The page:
Like the examples above, converting the monthly single life annuity into a lump‐sum benefit involves using interest rates (IRC 417(e) segment rates) to discount every future pension check from commencement until age 120 to reflect the time value of money. Additionally, each monthly pension check is adjusted for mortality using unisex mortality tables. The use of mortality tables means a small but ever‐increasing percent of each future pension check is removed based on the likelihood of individuals of that age dying at that age. The mortality tables for 2019 have been published by the IRS and are reflecting slightly higher mortality than the 2018 tables, which will slightly reduce the lump sum in 2019 compared to 2018, assuming all other factors remain equal. Segment ratesWhen determining the lump sum (present value) of future single life annuity pension benefits, the timing of each monthly pension check is considered based on the commencement date to determine the interest rate used to value that specific monthly pension check. The discount rates called out in the BCERP plan documents are the “Minimum Present Value Segment Rates” published by the IRS in Internal Revenue Code, section 417(e) from November the year prior to commencement. The minimum present value segment rates have three different segments; the first segment rate applies to benefits payable within five years of commencement, the second segment rate applies to benefits payable within the 15‐year period after the first segment period and the third segment rate applies to benefits payable after the first two segment periods. So, for all commencements in 2018, the BCERP must use the segment rates from November 2017:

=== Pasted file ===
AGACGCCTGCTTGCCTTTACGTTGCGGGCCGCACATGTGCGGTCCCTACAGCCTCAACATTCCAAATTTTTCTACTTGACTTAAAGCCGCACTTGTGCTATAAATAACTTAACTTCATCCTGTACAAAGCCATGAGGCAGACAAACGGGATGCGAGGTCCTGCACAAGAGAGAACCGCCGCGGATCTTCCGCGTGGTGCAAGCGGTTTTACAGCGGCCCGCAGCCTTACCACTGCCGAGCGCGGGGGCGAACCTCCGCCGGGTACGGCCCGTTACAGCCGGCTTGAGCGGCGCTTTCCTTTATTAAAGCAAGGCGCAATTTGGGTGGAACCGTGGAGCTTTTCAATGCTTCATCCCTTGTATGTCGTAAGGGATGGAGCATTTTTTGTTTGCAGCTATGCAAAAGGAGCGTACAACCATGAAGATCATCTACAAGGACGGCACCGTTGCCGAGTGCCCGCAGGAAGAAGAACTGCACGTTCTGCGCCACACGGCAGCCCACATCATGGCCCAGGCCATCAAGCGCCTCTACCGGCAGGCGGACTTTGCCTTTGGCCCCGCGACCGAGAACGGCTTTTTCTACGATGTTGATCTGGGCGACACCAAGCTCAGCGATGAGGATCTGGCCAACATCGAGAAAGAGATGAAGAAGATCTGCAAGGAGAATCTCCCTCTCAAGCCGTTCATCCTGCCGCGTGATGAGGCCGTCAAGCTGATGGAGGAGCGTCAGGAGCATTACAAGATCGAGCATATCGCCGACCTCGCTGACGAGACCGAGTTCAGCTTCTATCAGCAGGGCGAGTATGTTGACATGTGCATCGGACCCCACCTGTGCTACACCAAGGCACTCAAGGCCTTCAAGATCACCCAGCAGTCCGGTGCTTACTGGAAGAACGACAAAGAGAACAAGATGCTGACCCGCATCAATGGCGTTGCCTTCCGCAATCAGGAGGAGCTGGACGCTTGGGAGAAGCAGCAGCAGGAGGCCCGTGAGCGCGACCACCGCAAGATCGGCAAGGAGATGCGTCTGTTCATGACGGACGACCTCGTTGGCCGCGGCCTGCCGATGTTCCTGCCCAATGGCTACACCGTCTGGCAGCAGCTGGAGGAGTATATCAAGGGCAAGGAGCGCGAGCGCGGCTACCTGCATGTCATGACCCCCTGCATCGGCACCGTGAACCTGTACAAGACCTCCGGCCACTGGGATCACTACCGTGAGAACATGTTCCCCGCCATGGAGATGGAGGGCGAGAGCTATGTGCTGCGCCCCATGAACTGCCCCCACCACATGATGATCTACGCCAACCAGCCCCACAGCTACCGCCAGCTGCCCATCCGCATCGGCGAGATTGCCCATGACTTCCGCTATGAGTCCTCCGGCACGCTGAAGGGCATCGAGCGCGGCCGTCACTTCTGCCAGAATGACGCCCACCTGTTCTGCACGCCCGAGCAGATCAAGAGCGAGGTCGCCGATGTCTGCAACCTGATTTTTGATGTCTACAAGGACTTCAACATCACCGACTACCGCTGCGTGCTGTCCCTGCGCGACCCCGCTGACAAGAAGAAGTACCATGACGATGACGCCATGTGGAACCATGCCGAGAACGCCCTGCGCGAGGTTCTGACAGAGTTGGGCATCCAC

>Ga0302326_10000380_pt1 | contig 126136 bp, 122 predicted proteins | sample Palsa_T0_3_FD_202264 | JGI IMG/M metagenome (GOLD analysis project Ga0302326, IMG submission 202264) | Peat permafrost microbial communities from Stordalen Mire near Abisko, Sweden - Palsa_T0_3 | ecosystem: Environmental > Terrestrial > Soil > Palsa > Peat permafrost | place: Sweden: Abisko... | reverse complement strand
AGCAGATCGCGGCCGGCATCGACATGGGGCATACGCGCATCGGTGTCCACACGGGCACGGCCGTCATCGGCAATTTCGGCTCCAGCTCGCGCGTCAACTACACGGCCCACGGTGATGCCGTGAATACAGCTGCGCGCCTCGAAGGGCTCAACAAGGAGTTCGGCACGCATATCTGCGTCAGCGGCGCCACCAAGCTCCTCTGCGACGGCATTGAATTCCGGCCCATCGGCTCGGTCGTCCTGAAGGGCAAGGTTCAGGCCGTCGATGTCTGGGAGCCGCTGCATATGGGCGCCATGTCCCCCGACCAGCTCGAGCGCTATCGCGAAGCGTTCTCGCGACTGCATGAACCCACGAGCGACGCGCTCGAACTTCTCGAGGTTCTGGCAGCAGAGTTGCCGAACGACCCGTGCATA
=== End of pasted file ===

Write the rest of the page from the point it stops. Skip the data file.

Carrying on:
Setting mortality aside, if you divide the lump sum in to three distinct buckets of money, the segment rates assume you can invest and earn 2.20% on the bucket attributable to the first five years of pension checks, the amounts attributable to years 6‐19 at 3.57% and years 20+ at 4.24%. Effects of increasing segment ratesAs the segment rates rise, the belief is you can invest the buckets of money and earn a higher rate of return, which decreases the lump sum amount applicable to each segment. While the segment rates change monthly, the BCERP must use the segment rates in place November the year prior. This means that any commencement in 2019 will use the November 2018 segment rates. The segment rates have increased since November 2017. As of July 2018, Segment 1 has increased from 2.20% to 3.15%, Segment 2 has increased from 3.57% to 4.20% and Segment 3 has increased from 4.24% to 4.47%. Worst case scenario?With the Federal Reserve indicating two more interest rates hikes may be coming this year, employees interested in retiring in 2018 or 2019 and who are interested in the lump sum commencement option are naturally curious as to how high the segment rates will be four months from now in November 2018. As a rough proxy for worst‐case scenario, we could assume that over the next four months, each of the segment rates increase at the highest rate they have ever increased in a four‐month period over the past decade. Looking at the historical segment rate data, the highest increase in each segment rate over any four‐month period has been 0.71% for Segment 1, 0.99% for Segment 2 and 0.91% for Segment 3. Adding each of the highest four‐month increases to the current July 2018 segment rates, Segment 1 becomes 3.86%, Segment 2 would be 5.19% and Segment 3 ends up at 5.38%. All of these are still lower than the highest the segment rates have been over the past decade. SPEEA represents 2,853 Puget Sound engineers age 55 or older with 20 or more years of service. As a subset, those individuals age 60, have an average base salary of over $164,000 and have more than 31 years of service. Using the average base salary of $164,000 and assuming all 31 years of service were in the BCERP, the average pension benefit for those 2,853 Professional Unit members is around $5,300 a month. If commencing in 2018 at age 60, that converts to a lump sum pension of approximately $1,020,000. Using the rough proxy for worst‐case scenario, the $5,300 monthly pension would only convert to a lump sum of $890,000, a difference of $133,000, making the 2018 lump sum approximately 15% more than what could be considered the worst‐case scenario for the same $5,300 monthly pension in 2019. The calculation above does not consider the increased 2019 mortality tables which will further reduce the 2019 lump sum benefit. Best case scenario?While the plan must use November segment rates from the year prior, using the now‐current July 2018 segment rates may provide a reasonable best‐case scenario. Assuming the segment rates are frozen in time for the next four months, the same $5,300 a month pension converts to a lump sum of roughly $974,000, a difference (loss) of more than $48,000. Online Boeing pension calculatorThe online pension calculator available from Boeing is fairly accurate. And, with the exception of the addition of future years of EIP and LSA awards, the monthly annuity is accurate, even years into the future. However, since the future segment rates are not known, the calculator utilizes the current segment rates. This means the calculator likely overestimates any lump sum estimates past Dec. 1, 2018. Final thoughtsLump‐sum commencement options are not ideal for every retiree. Many retirees are better off with the monthly pension from the BCERP. That said, 2018 may be the best year to commence for those interested in the lump‐sum option. The increased mortality factors mean the 2019 lump sum benefits will be less than they would be in 2018. It also appears clear the segment rates for November 2018 will be higher than the segment rates that were in place in November 2017, which will produce a lower lump‐sum benefit in 2019 than in 2018. How much exactly is unknown at this time. Unfortunately, the November 2018 segment rates will not be published until mid‐December which is after the last opportunity to commence in 2018 and have the lump sum benefit be based on the November 2017 segment rates.